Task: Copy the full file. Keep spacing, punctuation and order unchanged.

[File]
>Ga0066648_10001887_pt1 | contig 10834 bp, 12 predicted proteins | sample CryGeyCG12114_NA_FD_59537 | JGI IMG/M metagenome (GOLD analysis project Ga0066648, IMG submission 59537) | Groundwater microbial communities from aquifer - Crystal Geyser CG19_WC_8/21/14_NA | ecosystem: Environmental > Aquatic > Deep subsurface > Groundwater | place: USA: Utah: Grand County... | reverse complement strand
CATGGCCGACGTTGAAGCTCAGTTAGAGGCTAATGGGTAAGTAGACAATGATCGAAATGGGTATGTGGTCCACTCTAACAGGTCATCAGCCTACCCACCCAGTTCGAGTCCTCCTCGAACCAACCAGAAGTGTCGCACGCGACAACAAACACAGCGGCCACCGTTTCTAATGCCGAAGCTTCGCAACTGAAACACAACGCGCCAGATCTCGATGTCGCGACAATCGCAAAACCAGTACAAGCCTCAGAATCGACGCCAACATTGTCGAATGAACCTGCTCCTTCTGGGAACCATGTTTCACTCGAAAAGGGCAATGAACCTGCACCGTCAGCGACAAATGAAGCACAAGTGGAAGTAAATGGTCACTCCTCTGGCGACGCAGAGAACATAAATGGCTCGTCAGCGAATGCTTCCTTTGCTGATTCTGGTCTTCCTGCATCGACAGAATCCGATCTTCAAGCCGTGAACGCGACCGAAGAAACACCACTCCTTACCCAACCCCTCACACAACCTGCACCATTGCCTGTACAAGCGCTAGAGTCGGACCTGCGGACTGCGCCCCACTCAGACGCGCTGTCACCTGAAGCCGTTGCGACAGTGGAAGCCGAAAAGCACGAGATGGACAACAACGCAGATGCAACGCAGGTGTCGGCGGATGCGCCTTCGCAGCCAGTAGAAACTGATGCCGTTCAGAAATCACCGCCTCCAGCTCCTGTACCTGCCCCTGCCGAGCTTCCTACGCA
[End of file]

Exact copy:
>Ga0066648_10001887_pt1 | contig 10834 bp, 12 predicted proteins | sample CryGeyCG12114_NA_FD_59537 | JGI IMG/M metagenome (GOLD analysis project Ga0066648, IMG submission 59537) | Groundwater microbial communities from aquifer - Crystal Geyser CG19_WC_8/21/14_NA | ecosystem: Environmental > Aquatic > Deep subsurface > Groundwater | place: USA: Utah: Grand County... | reverse complement strand
CATGGCCGACGTTGAAGCTCAGTTAGAGGCTAATGGGTAAGTAGACAATGATCGAAATGGGTATGTGGTCCACTCTAACAGGTCATCAGCCTACCCACCCAGTTCGAGTCCTCCTCGAACCAACCAGAAGTGTCGCACGCGACAACAAACACAGCGGCCACCGTTTCTAATGCCGAAGCTTCGCAACTGAAACACAACGCGCCAGATCTCGATGTCGCGACAATCGCAAAACCAGTACAAGCCTCAGAATCGACGCCAACATTGTCGAATGAACCTGCTCCTTCTGGGAACCATGTTTCACTCGAAAAGGGCAATGAACCTGCACCGTCAGCGACAAATGAAGCACAAGTGGAAGTAAATGGTCACTCCTCTGGCGACGCAGAGAACATAAATGGCTCGTCAGCGAATGCTTCCTTTGCTGATTCTGGTCTTCCTGCATCGACAGAATCCGATCTTCAAGCCGTGAACGCGACCGAAGAAACACCACTCCTTACCCAACCCCTCACACAACCTGCACCATTGCCTGTACAAGCGCTAGAGTCGGACCTGCGGACTGCGCCCCACTCAGACGCGCTGTCACCTGAAGCCGTTGCGACAGTGGAAGCCGAAAAGCACGAGATGGACAACAACGCAGATGCAACGCAGGTGTCGGCGGATGCGCCTTCGCAGCCAGTAGAAACTGATGCCGTTCAGAAATCACCGCCTCCAGCTCCTGTACCTGCCCCTGCCGAGCTTCCTACGCA